We still laugh about the tiny three-year-old girls who got into a shoving match last year when they both felt their personal space was being breached by the other girl. For them, the dance was over, just seconds after it started. While their peers were going about their performances on the stage all around them, these two little balls of fury traded shoves - neither was willing to give in. Even when the music ended and they walked off the stage, they were staring daggers into each other.

This year, a little girl walked onto the stage, just as excited and happy as she could be - at least until she turned and saw the big, scary crowd. Then she froze, stuck out her bottom lip, and started to wail. The other girls awkwardly tried to ignore her - to dance around her; but she was front and center - literally and figuratively. Finally, one of her instructors mercifully came out and carried her off.

Tuesday, December 20, 2011

A Life Lesson: Sympathy vs. Compassion

I’ve recently had what I might consider an epiphany about what I think is an eternal principle: the difference between sympathy and compassion.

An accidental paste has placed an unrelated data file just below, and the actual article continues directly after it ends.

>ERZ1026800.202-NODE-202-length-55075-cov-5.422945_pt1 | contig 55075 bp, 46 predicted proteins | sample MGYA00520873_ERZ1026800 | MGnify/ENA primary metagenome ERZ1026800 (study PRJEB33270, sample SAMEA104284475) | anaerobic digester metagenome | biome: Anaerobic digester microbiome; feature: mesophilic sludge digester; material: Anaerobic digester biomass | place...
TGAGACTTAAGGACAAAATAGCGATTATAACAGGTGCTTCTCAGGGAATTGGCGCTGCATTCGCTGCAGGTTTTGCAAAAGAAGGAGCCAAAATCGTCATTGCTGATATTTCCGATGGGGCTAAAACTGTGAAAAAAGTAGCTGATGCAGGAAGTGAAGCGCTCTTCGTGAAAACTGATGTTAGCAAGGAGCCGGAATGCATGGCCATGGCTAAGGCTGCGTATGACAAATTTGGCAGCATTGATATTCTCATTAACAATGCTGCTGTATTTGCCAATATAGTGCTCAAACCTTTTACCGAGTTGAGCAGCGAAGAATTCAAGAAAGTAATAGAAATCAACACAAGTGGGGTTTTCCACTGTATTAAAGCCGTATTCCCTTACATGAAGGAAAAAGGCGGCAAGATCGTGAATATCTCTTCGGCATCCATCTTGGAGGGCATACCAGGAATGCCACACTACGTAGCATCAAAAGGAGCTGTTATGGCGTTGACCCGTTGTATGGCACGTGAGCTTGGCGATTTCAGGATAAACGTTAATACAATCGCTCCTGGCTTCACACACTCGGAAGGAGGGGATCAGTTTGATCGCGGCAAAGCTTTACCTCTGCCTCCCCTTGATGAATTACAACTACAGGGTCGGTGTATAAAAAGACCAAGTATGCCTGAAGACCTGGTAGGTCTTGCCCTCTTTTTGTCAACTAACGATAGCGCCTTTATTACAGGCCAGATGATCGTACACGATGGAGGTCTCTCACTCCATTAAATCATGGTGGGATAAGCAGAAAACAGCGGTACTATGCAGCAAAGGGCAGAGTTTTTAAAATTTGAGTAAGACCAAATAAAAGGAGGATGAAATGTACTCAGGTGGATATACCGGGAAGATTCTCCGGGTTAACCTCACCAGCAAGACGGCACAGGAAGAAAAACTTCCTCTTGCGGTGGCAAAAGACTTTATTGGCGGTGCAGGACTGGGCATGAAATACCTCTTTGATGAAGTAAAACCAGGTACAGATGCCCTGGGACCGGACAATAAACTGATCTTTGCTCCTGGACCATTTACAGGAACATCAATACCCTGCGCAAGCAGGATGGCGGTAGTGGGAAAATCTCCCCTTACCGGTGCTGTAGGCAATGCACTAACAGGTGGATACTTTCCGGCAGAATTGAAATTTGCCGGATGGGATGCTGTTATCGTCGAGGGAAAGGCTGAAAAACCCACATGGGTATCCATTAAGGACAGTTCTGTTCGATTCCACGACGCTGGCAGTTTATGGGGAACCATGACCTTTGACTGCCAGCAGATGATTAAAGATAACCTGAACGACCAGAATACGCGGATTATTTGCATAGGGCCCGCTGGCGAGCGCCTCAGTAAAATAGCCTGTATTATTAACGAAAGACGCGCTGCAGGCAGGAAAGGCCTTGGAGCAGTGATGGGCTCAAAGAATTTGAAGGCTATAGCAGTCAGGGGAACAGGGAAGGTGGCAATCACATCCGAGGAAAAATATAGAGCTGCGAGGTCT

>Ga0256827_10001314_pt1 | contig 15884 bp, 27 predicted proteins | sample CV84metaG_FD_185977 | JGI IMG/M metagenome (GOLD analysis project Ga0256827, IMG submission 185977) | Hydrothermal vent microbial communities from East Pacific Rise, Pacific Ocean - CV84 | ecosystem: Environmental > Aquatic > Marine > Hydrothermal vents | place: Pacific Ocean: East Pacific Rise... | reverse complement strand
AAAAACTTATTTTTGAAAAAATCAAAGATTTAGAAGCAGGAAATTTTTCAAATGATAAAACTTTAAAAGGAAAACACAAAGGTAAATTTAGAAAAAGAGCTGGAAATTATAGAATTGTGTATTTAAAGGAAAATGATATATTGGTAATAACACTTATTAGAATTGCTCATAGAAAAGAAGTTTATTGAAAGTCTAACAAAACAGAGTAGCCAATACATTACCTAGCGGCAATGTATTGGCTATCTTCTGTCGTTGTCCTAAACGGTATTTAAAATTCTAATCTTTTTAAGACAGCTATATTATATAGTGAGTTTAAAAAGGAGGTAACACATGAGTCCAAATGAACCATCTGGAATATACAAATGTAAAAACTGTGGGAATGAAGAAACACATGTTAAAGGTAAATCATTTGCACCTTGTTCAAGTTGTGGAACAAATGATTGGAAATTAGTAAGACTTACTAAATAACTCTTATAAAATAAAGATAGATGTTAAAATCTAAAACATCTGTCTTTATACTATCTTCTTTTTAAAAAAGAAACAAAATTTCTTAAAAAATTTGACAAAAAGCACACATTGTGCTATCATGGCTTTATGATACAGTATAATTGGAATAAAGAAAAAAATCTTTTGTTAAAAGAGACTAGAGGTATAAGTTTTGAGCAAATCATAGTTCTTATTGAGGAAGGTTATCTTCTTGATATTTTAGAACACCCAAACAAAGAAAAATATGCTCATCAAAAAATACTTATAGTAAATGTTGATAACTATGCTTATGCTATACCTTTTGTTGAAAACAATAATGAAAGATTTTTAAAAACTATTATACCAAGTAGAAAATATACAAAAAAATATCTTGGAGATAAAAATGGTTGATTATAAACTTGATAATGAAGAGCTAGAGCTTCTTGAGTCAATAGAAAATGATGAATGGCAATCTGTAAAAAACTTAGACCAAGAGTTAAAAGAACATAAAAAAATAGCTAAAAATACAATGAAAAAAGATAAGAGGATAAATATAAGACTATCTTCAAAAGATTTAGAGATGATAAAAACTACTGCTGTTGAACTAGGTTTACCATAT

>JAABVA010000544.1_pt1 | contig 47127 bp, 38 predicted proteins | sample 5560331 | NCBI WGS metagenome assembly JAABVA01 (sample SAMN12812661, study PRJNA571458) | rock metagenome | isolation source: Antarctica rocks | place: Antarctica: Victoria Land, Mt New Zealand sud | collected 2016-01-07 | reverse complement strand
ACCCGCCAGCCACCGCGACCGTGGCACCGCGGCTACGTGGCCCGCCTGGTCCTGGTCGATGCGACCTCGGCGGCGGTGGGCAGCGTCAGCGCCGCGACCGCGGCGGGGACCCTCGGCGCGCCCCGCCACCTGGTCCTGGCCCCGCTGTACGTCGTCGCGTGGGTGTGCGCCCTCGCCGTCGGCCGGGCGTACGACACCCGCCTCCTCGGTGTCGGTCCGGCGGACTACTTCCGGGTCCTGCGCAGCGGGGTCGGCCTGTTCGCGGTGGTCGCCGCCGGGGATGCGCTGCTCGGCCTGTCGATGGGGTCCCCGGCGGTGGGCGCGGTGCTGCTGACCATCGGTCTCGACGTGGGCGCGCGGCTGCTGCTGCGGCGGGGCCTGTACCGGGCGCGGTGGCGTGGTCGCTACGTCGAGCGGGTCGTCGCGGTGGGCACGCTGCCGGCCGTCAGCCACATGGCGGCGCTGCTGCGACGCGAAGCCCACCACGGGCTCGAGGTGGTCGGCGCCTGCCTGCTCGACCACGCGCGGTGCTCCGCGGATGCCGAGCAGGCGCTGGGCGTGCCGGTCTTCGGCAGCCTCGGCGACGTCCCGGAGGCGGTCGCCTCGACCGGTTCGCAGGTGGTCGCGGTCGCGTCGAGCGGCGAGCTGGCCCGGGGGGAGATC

It wasn’t that long ago that I would have told you there was no difference. They were different words to describe the same human feeling. To that, now, I proclaim “FALSE!” (That’s a Paxism – and an annoying one, at that! If you make a statement to Pax and he disagrees with your statement, instead of calmly saying, “See, I think you might be mistaken there,” he loudly proclaims, “FALSE!” So, I might say, “Pax, you can’t get on your iPad – your homework isn’t finished.” He will pop up and point dramatically at me. “FALSE!” I am working on a comeback that has to do with the back of my hand. But I digress.)

Anybody can feel sympathy. I think most girls experience it early in life. They see another girl trip and spill her lunch tray, for example, and they feel sympathy for her. Being around lots and lots of teenage boys lately, I’ve realized that most boys don’t experience a lot of sympathy until later in life – it’s something that comes with early maturity – maybe about the time they start getting ready to go on missions. But other than the rare sociopath or true narcissist, all of us develop feelings of sympathy eventually. And it’s an important quality. It’s one of the characteristics that makes us human. Let’s face it – the world can be a cruel place. You can’t watch a single newscast without feeling pangs of sympathy for people who lose their houses to fire, lose loved ones to accidents, suffer catastrophes, and so on.